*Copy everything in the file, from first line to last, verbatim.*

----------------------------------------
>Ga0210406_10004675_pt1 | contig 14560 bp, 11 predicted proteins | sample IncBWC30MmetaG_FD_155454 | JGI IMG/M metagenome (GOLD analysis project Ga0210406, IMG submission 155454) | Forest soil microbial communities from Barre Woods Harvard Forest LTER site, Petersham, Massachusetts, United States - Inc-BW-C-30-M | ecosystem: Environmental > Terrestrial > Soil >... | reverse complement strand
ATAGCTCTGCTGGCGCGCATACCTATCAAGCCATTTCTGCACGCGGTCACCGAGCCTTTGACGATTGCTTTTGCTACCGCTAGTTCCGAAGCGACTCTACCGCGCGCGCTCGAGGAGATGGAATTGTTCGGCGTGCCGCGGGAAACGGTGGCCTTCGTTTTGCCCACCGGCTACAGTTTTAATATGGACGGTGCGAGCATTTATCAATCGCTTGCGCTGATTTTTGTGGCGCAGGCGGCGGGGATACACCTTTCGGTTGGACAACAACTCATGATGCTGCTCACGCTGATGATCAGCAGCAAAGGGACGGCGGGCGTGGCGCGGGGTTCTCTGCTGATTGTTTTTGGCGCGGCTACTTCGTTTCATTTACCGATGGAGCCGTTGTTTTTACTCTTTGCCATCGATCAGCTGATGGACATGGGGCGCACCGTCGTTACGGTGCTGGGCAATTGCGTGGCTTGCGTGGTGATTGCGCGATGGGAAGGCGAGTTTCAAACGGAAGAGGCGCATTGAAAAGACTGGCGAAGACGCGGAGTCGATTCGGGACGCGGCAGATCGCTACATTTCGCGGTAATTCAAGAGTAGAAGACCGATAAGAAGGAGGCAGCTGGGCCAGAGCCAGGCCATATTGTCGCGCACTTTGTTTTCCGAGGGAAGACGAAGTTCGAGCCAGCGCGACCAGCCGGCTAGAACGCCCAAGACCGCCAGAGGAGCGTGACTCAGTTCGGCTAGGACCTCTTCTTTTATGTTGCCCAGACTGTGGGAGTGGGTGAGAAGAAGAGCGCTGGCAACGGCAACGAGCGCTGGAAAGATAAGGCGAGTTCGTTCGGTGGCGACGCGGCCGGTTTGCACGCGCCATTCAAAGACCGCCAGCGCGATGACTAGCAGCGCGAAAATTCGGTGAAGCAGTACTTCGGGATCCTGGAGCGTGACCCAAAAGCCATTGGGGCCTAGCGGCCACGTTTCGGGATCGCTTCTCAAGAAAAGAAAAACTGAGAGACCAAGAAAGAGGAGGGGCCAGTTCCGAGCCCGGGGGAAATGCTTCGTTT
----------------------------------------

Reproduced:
>Ga0210406_10004675_pt1 | contig 14560 bp, 11 predicted proteins | sample IncBWC30MmetaG_FD_155454 | JGI IMG/M metagenome (GOLD analysis project Ga0210406, IMG submission 155454) | Forest soil microbial communities from Barre Woods Harvard Forest LTER site, Petersham, Massachusetts, United States - Inc-BW-C-30-M | ecosystem: Environmental > Terrestrial > Soil >... | reverse complement strand
ATAGCTCTGCTGGCGCGCATACCTATCAAGCCATTTCTGCACGCGGTCACCGAGCCTTTGACGATTGCTTTTGCTACCGCTAGTTCCGAAGCGACTCTACCGCGCGCGCTCGAGGAGATGGAATTGTTCGGCGTGCCGCGGGAAACGGTGGCCTTCGTTTTGCCCACCGGCTACAGTTTTAATATGGACGGTGCGAGCATTTATCAATCGCTTGCGCTGATTTTTGTGGCGCAGGCGGCGGGGATACACCTTTCGGTTGGACAACAACTCATGATGCTGCTCACGCTGATGATCAGCAGCAAAGGGACGGCGGGCGTGGCGCGGGGTTCTCTGCTGATTGTTTTTGGCGCGGCTACTTCGTTTCATTTACCGATGGAGCCGTTGTTTTTACTCTTTGCCATCGATCAGCTGATGGACATGGGGCGCACCGTCGTTACGGTGCTGGGCAATTGCGTGGCTTGCGTGGTGATTGCGCGATGGGAAGGCGAGTTTCAAACGGAAGAGGCGCATTGAAAAGACTGGCGAAGACGCGGAGTCGATTCGGGACGCGGCAGATCGCTACATTTCGCGGTAATTCAAGAGTAGAAGACCGATAAGAAGGAGGCAGCTGGGCCAGAGCCAGGCCATATTGTCGCGCACTTTGTTTTCCGAGGGAAGACGAAGTTCGAGCCAGCGCGACCAGCCGGCTAGAACGCCCAAGACCGCCAGAGGAGCGTGACTCAGTTCGGCTAGGACCTCTTCTTTTATGTTGCCCAGACTGTGGGAGTGGGTGAGAAGAAGAGCGCTGGCAACGGCAACGAGCGCTGGAAAGATAAGGCGAGTTCGTTCGGTGGCGACGCGGCCGGTTTGCACGCGCCATTCAAAGACCGCCAGCGCGATGACTAGCAGCGCGAAAATTCGGTGAAGCAGTACTTCGGGATCCTGGAGCGTGACCCAAAAGCCATTGGGGCCTAGCGGCCACGTTTCGGGATCGCTTCTCAAGAAAAGAAAAACTGAGAGACCAAGAAAGAGGAGGGGCCAGTTCCGAGCCCGGGGGAAATGCTTCGTTT